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International Space Station Imagery
Mt. Etna’s spectacular eruption
high res (1.0 M) low res (53 K)
ISS005-E-19016 (30 October 2002) --- The three-member crew of the Expedition Five mission onboard the International Space Station was able to observe Mt. Etna’s spectacular eruption, and photograph the details of the eruption plume and smoke from fires triggered by the lava as it flowed down the 11,000 ft mountain. This image and a second image (ISS005-E-19024) are looking obliquely to the southeast over the island of Sicily. This wide view shows the ash plume curving out toward the horizon, caught first by low-level winds blowing to the southeast, and to the south toward Africa at higher altitudes. Ashfall was reported in Libya, more than 350 miles away. The lighter-colored plumes downslope and north of the summit (see detailed view taken the same day, ISS005-E-19024) are produced by forest fires set by lava flowing into the pine forests on the slope of the mountain. The detailed image provides a more three-dimensional profile of the eruption plume. This eruption was one of Etna’s most vigorous in years, volcanologists reported this week. The eruption was triggered by a series of earthquakes on October 27, 2002, they said. These images were taken on October 30. Although schools were closed and air traffic was diverted because of the ash, no towns or villages were reported to have been threatened by the lava flow.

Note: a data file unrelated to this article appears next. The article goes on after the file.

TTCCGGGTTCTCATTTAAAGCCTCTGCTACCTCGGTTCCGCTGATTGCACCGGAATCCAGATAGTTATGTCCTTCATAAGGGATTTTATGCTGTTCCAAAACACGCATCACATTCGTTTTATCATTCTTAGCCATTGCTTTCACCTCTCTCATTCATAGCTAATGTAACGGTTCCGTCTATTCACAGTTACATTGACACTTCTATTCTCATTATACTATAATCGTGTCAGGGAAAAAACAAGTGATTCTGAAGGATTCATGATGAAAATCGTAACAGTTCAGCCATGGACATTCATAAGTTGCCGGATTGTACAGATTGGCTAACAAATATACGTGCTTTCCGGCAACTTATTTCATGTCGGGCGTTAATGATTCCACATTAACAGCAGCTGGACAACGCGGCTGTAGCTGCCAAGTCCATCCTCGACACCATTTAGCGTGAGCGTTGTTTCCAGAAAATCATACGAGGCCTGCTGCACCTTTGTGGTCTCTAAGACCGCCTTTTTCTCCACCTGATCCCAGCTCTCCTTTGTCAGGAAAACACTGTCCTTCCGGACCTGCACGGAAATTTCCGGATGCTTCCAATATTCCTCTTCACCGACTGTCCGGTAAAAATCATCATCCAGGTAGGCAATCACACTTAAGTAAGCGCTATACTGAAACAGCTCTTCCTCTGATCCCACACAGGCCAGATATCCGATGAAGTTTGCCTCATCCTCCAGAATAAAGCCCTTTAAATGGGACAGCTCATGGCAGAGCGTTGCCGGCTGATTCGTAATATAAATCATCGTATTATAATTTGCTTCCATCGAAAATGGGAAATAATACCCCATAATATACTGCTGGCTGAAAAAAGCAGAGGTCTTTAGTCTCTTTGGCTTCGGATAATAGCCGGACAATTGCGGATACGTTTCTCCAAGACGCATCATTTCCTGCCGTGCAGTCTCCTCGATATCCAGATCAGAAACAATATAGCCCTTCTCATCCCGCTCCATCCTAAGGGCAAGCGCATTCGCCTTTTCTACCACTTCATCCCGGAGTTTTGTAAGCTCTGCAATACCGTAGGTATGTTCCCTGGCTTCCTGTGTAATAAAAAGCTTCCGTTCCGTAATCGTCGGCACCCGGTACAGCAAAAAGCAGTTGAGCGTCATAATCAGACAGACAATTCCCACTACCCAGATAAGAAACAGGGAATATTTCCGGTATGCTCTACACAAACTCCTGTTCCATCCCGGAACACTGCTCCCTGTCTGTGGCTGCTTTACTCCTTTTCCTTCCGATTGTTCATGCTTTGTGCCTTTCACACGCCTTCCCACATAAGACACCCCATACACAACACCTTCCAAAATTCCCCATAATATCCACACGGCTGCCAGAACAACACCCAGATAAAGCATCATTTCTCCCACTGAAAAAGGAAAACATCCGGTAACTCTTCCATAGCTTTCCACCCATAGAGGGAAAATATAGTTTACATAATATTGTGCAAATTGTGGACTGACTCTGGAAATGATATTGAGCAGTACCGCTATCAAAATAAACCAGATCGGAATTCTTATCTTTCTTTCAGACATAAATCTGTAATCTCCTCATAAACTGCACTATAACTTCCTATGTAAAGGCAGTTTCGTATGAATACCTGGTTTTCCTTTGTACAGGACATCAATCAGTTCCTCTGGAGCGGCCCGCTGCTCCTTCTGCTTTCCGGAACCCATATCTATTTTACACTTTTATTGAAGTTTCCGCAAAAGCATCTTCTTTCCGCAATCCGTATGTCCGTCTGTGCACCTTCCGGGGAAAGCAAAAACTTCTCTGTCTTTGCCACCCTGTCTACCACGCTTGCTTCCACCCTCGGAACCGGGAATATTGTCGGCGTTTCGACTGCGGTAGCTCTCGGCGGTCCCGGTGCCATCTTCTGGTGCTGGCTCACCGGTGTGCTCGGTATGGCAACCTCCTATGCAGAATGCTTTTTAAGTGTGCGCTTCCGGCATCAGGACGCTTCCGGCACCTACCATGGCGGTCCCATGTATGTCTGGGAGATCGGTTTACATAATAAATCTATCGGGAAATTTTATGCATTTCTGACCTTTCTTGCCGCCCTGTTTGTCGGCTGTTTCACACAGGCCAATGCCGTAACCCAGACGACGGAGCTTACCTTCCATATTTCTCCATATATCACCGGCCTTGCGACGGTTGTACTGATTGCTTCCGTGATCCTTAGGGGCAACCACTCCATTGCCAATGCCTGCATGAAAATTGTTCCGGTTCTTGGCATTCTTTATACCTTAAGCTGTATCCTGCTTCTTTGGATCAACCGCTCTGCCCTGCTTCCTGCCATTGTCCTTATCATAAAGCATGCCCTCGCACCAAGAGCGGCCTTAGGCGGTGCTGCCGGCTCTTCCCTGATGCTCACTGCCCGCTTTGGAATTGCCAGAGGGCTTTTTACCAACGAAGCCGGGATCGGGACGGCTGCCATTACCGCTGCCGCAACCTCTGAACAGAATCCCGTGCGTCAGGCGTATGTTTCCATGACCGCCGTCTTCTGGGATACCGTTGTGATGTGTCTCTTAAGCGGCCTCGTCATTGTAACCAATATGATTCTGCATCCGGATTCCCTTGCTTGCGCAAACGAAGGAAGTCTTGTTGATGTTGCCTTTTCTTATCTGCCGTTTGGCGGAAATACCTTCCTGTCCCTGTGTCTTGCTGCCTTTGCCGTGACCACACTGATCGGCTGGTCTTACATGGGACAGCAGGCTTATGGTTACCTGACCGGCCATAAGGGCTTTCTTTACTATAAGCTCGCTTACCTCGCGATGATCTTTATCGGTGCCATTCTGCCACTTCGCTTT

Curator: JSC PAO Web Team | Responsible NASA Official: Amiko Kauderer | Updated: 10/30/2012
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